Monthly Archives: May 2013

Star Visual Magnitude Math

Introduction I have been reading a number of interesting astronomy articles lately. These articles often refer to the apparent and absolute magnitude of a celestial object or event (example). I thought I would work through a bit of the math … Continue reading

 
Posted in Astronomy, General Science | 1 Comment

Tornado Frequency Math

Introduction I was watching Global Public Square on CNN when they presented a trivia question that seemed interesting. Which nation has the most tornadoes relative to its land area? (a) Britain, (b) Bangladesh, (C) Belgium, (D) United States. The answer … Continue reading

 
Posted in General Science | 2 Comments

Computing Useful Customer Analogies

Introduction Communicating scientific concepts to the public is a tough problem. One of the major issues is that people have a difficult time imagining the relative scale of things -- just try to think of 1000 of something versus 10 … Continue reading

 
Posted in Electronics | Leave a comment

Lightning Protection Math

Quote of the Day In the eyes of those for whom you care, beware of valuing good things they might be but aren't, more than those good things that they are already. — A. Orcim Namuh (1997) Introduction I get … Continue reading

 
Posted in Electronics | 3 Comments

Mothers and Sons

I had to laugh yesterday. We live next to a mom with two boys -- a 4-year old and a newborn. As I went out for my nightly walk, this rather haggard-looking mom told me that her 4-year boy is defiant and difficult to handle. She knows that my wife and I raised two sons, so she asked me if it gets any easier as they get older. My answer was simple. I told her that, last weekend, my mother (79 years old ) accused me of being defiant and difficult to handle. I am 56 years old. So it does not get any easier. Continue reading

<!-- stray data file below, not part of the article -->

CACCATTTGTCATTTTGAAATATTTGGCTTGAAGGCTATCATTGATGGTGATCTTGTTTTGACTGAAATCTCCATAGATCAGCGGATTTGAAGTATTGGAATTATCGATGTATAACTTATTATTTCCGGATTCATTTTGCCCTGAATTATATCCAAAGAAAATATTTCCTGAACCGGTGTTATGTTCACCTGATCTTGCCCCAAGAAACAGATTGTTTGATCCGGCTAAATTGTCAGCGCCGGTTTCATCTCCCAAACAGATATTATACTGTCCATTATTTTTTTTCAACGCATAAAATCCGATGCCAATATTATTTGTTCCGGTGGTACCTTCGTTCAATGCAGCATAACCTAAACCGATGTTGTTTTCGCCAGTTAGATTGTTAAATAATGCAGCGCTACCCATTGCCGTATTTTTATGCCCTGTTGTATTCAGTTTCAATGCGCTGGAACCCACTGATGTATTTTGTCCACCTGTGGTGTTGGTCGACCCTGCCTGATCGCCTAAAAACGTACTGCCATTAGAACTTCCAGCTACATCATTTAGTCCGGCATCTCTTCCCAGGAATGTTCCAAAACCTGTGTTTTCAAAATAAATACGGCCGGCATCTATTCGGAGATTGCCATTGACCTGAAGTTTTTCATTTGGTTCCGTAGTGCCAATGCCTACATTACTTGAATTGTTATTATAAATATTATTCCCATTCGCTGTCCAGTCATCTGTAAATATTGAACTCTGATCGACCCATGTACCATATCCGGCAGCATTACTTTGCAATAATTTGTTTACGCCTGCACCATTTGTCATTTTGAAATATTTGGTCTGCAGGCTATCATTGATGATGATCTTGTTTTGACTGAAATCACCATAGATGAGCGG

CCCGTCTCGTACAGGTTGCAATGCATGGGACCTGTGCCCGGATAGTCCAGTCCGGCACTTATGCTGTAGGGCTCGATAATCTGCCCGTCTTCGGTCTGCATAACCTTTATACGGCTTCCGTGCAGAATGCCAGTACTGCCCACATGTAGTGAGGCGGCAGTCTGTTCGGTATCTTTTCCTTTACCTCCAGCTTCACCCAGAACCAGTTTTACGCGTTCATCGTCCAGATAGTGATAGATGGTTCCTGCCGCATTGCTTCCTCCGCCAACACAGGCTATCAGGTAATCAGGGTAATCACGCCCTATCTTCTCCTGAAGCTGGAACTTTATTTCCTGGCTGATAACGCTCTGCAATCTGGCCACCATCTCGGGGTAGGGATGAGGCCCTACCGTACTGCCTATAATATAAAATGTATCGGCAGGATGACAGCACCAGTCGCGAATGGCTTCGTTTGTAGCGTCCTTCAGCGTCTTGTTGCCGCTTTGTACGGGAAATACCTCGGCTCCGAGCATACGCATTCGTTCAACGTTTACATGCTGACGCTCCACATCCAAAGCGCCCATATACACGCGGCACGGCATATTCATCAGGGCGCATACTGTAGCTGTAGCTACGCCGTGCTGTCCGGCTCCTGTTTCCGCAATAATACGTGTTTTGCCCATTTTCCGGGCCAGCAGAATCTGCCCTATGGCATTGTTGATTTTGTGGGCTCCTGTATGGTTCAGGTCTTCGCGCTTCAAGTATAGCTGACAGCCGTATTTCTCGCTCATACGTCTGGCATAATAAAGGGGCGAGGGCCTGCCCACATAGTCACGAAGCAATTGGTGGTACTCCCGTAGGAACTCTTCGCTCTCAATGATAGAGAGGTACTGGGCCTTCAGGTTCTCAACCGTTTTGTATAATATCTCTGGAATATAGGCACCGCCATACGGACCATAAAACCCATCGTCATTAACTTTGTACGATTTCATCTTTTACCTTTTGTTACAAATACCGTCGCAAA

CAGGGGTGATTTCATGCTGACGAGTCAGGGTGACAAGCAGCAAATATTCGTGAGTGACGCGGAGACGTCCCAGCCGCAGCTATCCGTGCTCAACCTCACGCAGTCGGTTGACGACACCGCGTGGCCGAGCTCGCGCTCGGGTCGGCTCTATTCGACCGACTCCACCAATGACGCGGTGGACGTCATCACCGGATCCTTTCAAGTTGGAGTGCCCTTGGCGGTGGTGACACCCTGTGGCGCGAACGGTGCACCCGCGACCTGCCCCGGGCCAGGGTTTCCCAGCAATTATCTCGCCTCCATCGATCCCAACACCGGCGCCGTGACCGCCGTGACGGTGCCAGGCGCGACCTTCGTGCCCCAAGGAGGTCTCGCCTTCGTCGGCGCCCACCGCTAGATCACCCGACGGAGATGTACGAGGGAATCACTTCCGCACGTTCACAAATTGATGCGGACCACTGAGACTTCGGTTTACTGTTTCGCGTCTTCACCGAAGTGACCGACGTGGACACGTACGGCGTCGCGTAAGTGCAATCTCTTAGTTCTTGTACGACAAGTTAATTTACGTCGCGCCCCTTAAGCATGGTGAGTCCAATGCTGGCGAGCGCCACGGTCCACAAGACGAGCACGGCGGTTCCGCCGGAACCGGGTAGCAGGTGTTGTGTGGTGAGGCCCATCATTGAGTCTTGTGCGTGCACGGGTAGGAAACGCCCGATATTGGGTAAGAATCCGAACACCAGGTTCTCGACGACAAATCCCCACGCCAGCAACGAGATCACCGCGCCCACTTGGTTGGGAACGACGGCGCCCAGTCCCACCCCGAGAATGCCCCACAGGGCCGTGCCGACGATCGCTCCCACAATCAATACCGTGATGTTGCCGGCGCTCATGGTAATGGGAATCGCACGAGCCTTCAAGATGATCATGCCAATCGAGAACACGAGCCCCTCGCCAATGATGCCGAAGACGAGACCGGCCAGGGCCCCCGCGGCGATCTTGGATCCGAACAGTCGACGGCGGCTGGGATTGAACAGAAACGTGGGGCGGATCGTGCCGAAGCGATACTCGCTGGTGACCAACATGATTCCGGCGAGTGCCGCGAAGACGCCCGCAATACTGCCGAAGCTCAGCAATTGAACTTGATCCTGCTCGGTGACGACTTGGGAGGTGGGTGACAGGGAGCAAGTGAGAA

Posted in Humor | Tagged , | Leave a comment

Superman, Chicken Little, and Knowable Unknowables

Quote of the Day Who does not grow, declines. — Rabbi Hillel. This statement is true for almost any human activity. If you are not improving, you are declining. I was having a discussion with other managers about the difficulty … Continue reading

 
Posted in Management | 2 Comments

Exoplanet Orbit Example

This is an exciting time for astronomy -- we are just now beginning to obtain spectra from exoplanets. It seems as if new exoplanet discoveries are being announced every week.

I was reading an article on Space.com about some great work on obtaining the spectra from planets orbiting HR 8799 (Figure 1). While looking at the image, I thought it would be interesting to see if I can duplicate some of their orbital calculations. Continue reading

 
Posted in Astronomy | Leave a comment

Goldilocks Problems

Quote of the Day Take calculated risks. That is quite different than being rash. — General George S. Patton I have been working on a simple optical deployment problem that is all too common. A customer has put together an … Continue reading

 
Posted in Management | Leave a comment

Standards of Readability

Quote of the Day Do not forget what is being a sailor when you become a captain. — African proverb I had a discussion with one of my engineers this morning about documentation and our company's standard of readability. When … Continue reading

 
Posted in Technical Writing | Leave a comment

How Big is Phobos When Seen from the Surface of Mars?

The thought of alien worlds with multiple moons has always intrigued me. I am listening to the audio book "A Princess of Mars" by Edgar Rice Burroughs. I downloaded the audio book from Libravox, which provides free downloads of readings from classic works. Normally, I do not listen to much science fiction, but I watched the movie "John Carter" and there was something I liked about the story. Continue reading

 
Posted in Astronomy | Tagged | 2 Comments